The sight of colorful leaves signals fall to many people, but not all trees go through this yearly ritual. Others lose their leaves at other times of the year or in drought situations. Conifers often come to mind when you think of trees that don't shed their greenery, but there are other types of trees that also hold on to their leaves.
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Evergreen trees stay green year-round and never lose their foliage, even in the winter. Narrow-leafed evergreen trees with needles instead of wider leaves make up the majority of this category, but there are wide-leafed trees that are also evergreen. Deciduous trees lose their leaves in the fall. They usually have wider leaves that change color before falling off. They lose their leaves to protect themselves from colder winter weather.
1. Narrow-Leaf Evergreen Trees
This category of evergreen tree includes what you may traditionally think of as an evergreen. They have thin, needlelike foliage and often grow cones to reproduce. Members of this group sometimes have over 100 varieties, all of which share similar characteristics, including being evergreens.
Narrow-leaf evergreen trees include:
- Fir (Abies): The needles of a fir tree are relatively short and flattened with a notch at the tip. They grow individually on the stem.
- Pine (Pinus): There are many varieties of pine trees, with a wide range in needle length. The needles tend to be glossy and grow in clusters, with each cluster usually containing two to eight needles.
- Spruce (Picea): Spruce trees typically grow with a straight trunk and dense branches. Many varieties of spruce trees are used as Christmas trees.
- Juniper (Juniperus): Rather than needlelike foliage, juniper trees often grow scalelike leaves and berrylike seeds.
2. Broadleaf Evergreen Trees
Broadleaf evergreen trees grow foliage that looks more like "traditional" leaves. They're wider than the needles of narrow-leaf evergreens. Unlike deciduous trees, these types of trees keep their leaves in the winter.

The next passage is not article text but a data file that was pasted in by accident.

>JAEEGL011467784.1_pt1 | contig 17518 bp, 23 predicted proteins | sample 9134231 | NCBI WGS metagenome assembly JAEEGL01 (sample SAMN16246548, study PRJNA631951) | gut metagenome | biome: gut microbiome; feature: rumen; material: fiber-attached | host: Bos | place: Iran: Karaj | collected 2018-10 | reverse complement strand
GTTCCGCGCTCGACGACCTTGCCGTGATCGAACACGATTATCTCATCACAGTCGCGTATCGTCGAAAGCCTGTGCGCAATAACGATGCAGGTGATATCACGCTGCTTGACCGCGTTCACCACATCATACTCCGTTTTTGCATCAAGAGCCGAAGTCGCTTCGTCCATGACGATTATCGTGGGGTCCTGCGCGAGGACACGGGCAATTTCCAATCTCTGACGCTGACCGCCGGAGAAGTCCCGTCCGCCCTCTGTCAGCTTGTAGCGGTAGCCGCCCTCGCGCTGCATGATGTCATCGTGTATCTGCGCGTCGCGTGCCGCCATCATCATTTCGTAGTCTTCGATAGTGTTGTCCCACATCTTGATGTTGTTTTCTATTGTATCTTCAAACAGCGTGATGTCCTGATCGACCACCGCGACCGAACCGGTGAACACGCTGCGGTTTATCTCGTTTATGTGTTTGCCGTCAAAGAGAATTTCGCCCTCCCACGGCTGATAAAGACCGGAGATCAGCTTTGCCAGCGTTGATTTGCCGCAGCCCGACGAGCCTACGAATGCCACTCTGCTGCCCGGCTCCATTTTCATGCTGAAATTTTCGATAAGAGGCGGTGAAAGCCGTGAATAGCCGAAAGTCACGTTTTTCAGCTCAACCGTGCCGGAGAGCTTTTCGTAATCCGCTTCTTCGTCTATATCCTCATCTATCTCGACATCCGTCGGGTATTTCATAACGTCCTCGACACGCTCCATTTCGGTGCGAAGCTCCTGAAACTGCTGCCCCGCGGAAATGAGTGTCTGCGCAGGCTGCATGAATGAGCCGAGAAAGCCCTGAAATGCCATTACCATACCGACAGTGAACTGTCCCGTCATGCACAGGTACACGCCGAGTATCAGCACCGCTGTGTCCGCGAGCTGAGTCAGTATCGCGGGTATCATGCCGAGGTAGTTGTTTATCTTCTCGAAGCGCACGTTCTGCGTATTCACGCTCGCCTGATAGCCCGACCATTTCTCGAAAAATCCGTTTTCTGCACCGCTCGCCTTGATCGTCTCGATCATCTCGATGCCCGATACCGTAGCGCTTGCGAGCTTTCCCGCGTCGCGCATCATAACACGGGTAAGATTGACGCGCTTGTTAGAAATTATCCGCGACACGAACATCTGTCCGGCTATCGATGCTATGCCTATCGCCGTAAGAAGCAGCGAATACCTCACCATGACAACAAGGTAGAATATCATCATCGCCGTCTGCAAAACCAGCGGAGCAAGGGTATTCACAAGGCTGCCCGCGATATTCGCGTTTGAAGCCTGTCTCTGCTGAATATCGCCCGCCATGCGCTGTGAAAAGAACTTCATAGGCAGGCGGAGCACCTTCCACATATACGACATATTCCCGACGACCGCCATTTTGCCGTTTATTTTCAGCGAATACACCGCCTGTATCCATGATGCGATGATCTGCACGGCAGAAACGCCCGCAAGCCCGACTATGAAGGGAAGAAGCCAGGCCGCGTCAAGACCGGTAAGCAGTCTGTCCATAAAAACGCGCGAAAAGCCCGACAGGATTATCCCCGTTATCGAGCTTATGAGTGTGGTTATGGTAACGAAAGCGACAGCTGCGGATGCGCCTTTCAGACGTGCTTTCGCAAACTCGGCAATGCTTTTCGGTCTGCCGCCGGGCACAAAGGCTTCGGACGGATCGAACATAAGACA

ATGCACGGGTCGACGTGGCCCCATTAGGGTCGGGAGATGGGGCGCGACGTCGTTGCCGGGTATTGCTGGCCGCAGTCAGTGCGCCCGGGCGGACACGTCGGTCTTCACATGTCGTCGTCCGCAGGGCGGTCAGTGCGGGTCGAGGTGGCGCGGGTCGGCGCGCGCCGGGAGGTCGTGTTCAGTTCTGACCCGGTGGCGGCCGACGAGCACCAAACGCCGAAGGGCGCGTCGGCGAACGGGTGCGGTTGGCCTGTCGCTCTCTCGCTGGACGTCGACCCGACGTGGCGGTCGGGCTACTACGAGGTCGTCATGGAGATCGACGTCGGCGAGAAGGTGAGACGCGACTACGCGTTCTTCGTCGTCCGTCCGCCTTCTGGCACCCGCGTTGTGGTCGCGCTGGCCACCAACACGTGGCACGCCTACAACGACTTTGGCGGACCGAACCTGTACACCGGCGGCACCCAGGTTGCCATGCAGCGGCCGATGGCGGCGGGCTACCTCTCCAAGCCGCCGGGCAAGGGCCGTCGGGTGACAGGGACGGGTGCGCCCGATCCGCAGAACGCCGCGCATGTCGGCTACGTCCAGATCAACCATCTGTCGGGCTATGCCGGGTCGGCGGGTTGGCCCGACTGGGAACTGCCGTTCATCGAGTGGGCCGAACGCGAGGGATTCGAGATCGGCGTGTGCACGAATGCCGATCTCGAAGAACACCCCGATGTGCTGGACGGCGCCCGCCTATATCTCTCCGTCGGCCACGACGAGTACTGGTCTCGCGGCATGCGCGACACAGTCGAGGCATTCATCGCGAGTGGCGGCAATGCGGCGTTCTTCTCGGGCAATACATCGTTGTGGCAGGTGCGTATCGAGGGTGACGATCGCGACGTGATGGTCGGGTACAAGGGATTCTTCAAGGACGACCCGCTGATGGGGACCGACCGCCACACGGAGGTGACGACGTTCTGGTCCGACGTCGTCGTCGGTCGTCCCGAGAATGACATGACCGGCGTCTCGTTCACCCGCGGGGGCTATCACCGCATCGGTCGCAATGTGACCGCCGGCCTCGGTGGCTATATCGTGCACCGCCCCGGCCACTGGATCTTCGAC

Examples of broadleaf evergreen trees include:
- Boxwood (Buxus sempervirens): The boxwood grows as a shrub or small tree and has shallow roots and leaves that are approximately 1 inch long and 1/2 inch wide.
- Rhododendron (Rhododendron): Known for their beautiful flowers, rhododendrons can grow as shrubs or small trees. They maintain their thick, broad leaves even during winter.
- Oak (Quercus): You might assume oak trees are deciduous, but some varieties are evergreen, especially in warm climates. Examples include the Japanese oak (Quercus acuta), Monterrey oak (Quercus polymorpha), Mexican oak (Quercus rysophylla), and live oak (Quercus virginiana).
- Holly (Ilex): Many varieties of holly trees and shrubs are evergreen, including American holly (Ilex opaca), Dahoon holly (Ilex cassine), Soft Touch holly (Ilex crenata 'Soft Touch'), and Yaupon holly (Ilex vomitoria).
3. Some Tropical Hardwood Trees
Certain tropical trees retain their leaves year-round. This happens because the tropical locations where they grow don't experience the colder winter months that can cause frost damage to the leaves. Some types lose their leaves in the spring or during dry periods.
Some tropical hardwood trees that don't lose their leaves in the fall include:
- Mahogany (Swietenia): While not technically evergreen, the mahogany tree doesn't drop its leaves in the fall like traditional deciduous trees. Instead, it drops its leaves for a short period in late spring, with new leaves growing a week or two after old leaves fall.
- Tamarind (Tamarindus indica): Evergreen tamarind trees grow edible fruit that's often used in food and drink as well as medicines.
- Ironwood (Olneya tesota): These trees are often evergreen, but the leaves can turn yellow and fall in spring in years when they're going to bloom. They can also lose their leaves if they go through periods of severe drought.